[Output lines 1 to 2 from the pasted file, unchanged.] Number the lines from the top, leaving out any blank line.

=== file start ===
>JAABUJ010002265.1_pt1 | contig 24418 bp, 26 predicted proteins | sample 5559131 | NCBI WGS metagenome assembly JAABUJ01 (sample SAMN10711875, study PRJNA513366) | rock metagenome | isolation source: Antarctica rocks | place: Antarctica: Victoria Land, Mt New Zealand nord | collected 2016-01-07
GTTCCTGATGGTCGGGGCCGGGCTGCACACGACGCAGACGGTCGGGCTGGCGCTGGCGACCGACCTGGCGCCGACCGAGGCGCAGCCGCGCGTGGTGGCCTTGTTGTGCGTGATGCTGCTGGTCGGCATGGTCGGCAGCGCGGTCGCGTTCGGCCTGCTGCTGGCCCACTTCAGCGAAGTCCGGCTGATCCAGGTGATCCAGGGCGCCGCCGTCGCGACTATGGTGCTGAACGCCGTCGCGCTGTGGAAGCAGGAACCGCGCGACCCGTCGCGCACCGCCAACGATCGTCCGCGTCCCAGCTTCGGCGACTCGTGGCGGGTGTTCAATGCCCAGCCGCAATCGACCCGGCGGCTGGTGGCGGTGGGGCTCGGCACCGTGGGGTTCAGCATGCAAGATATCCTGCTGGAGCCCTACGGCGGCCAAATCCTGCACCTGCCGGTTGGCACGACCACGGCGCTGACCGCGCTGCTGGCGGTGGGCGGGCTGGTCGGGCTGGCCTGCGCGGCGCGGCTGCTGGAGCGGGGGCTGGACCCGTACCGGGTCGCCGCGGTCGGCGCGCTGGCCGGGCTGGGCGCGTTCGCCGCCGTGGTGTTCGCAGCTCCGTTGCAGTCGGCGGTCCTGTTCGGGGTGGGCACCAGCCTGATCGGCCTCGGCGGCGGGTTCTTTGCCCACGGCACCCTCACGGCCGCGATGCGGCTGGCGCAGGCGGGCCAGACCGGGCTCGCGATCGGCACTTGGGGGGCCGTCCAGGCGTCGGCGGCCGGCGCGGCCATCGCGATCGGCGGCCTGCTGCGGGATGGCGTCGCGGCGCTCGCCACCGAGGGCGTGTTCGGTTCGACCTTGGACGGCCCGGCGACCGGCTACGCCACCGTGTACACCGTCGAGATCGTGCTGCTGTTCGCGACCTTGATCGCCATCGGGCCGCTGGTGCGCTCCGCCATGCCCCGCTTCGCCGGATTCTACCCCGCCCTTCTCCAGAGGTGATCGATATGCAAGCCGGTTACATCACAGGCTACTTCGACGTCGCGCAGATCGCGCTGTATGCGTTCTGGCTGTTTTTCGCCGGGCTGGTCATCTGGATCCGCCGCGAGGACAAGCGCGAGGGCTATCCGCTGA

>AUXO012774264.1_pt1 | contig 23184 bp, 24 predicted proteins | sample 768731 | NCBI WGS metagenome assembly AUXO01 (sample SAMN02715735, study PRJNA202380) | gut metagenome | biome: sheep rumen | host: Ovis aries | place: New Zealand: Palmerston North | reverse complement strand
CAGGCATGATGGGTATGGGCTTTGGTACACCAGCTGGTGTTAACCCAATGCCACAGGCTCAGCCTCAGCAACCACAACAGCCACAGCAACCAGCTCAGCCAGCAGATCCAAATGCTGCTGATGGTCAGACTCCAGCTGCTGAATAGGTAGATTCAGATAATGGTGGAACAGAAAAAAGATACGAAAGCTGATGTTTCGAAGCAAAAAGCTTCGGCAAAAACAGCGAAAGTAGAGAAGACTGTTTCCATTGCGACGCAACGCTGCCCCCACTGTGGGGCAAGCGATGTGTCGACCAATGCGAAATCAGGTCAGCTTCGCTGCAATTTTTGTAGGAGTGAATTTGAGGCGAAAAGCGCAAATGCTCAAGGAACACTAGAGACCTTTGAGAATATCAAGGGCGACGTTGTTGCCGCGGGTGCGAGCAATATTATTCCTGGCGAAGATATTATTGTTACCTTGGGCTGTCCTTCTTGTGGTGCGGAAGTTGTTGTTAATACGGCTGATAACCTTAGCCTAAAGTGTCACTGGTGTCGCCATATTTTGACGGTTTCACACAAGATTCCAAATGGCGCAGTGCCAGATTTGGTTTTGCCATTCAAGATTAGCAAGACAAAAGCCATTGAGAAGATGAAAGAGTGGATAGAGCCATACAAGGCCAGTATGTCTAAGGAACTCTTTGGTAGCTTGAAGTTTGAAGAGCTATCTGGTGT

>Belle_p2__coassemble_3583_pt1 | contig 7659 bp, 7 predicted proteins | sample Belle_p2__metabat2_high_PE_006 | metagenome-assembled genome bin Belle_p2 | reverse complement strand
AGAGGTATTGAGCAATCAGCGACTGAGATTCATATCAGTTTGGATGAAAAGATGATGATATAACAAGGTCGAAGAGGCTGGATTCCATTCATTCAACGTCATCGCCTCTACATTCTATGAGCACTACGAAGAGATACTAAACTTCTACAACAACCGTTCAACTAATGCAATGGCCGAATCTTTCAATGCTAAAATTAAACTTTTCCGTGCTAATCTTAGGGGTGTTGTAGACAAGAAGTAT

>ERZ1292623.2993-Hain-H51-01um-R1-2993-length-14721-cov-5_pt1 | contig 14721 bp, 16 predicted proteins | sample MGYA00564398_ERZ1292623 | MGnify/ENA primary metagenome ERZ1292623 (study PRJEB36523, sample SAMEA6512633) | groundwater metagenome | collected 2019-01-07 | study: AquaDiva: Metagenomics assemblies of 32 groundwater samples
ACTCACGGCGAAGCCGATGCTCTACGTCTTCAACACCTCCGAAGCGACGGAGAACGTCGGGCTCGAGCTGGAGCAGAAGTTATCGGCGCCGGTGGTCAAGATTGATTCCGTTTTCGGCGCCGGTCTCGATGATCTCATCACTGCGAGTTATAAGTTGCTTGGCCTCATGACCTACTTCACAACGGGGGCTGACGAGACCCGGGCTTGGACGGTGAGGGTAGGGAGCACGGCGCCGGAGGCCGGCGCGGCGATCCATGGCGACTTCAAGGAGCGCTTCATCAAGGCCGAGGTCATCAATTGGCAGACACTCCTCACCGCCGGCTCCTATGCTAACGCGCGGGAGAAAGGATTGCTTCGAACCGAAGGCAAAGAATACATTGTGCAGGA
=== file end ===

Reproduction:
>JAABUJ010002265.1_pt1 | contig 24418 bp, 26 predicted proteins | sample 5559131 | NCBI WGS metagenome assembly JAABUJ01 (sample SAMN10711875, study PRJNA513366) | rock metagenome | isolation source: Antarctica rocks | place: Antarctica: Victoria Land, Mt New Zealand nord | collected 2016-01-07
GTTCCTGATGGTCGGGGCCGGGCTGCACACGACGCAGACGGTCGGGCTGGCGCTGGCGACCGACCTGGCGCCGACCGAGGCGCAGCCGCGCGTGGTGGCCTTGTTGTGCGTGATGCTGCTGGTCGGCATGGTCGGCAGCGCGGTCGCGTTCGGCCTGCTGCTGGCCCACTTCAGCGAAGTCCGGCTGATCCAGGTGATCCAGGGCGCCGCCGTCGCGACTATGGTGCTGAACGCCGTCGCGCTGTGGAAGCAGGAACCGCGCGACCCGTCGCGCACCGCCAACGATCGTCCGCGTCCCAGCTTCGGCGACTCGTGGCGGGTGTTCAATGCCCAGCCGCAATCGACCCGGCGGCTGGTGGCGGTGGGGCTCGGCACCGTGGGGTTCAGCATGCAAGATATCCTGCTGGAGCCCTACGGCGGCCAAATCCTGCACCTGCCGGTTGGCACGACCACGGCGCTGACCGCGCTGCTGGCGGTGGGCGGGCTGGTCGGGCTGGCCTGCGCGGCGCGGCTGCTGGAGCGGGGGCTGGACCCGTACCGGGTCGCCGCGGTCGGCGCGCTGGCCGGGCTGGGCGCGTTCGCCGCCGTGGTGTTCGCAGCTCCGTTGCAGTCGGCGGTCCTGTTCGGGGTGGGCACCAGCCTGATCGGCCTCGGCGGCGGGTTCTTTGCCCACGGCACCCTCACGGCCGCGATGCGGCTGGCGCAGGCGGGCCAGACCGGGCTCGCGATCGGCACTTGGGGGGCCGTCCAGGCGTCGGCGGCCGGCGCGGCCATCGCGATCGGCGGCCTGCTGCGGGATGGCGTCGCGGCGCTCGCCACCGAGGGCGTGTTCGGTTCGACCTTGGACGGCCCGGCGACCGGCTACGCCACCGTGTACACCGTCGAGATCGTGCTGCTGTTCGCGACCTTGATCGCCATCGGGCCGCTGGTGCGCTCCGCCATGCCCCGCTTCGCCGGATTCTACCCCGCCCTTCTCCAGAGGTGATCGATATGCAAGCCGGTTACATCACAGGCTACTTCGACGTCGCGCAGATCGCGCTGTATGCGTTCTGGCTGTTTTTCGCCGGGCTGGTCATCTGGATCCGCCGCGAGGACAAGCGCGAGGGCTATCCGCTGA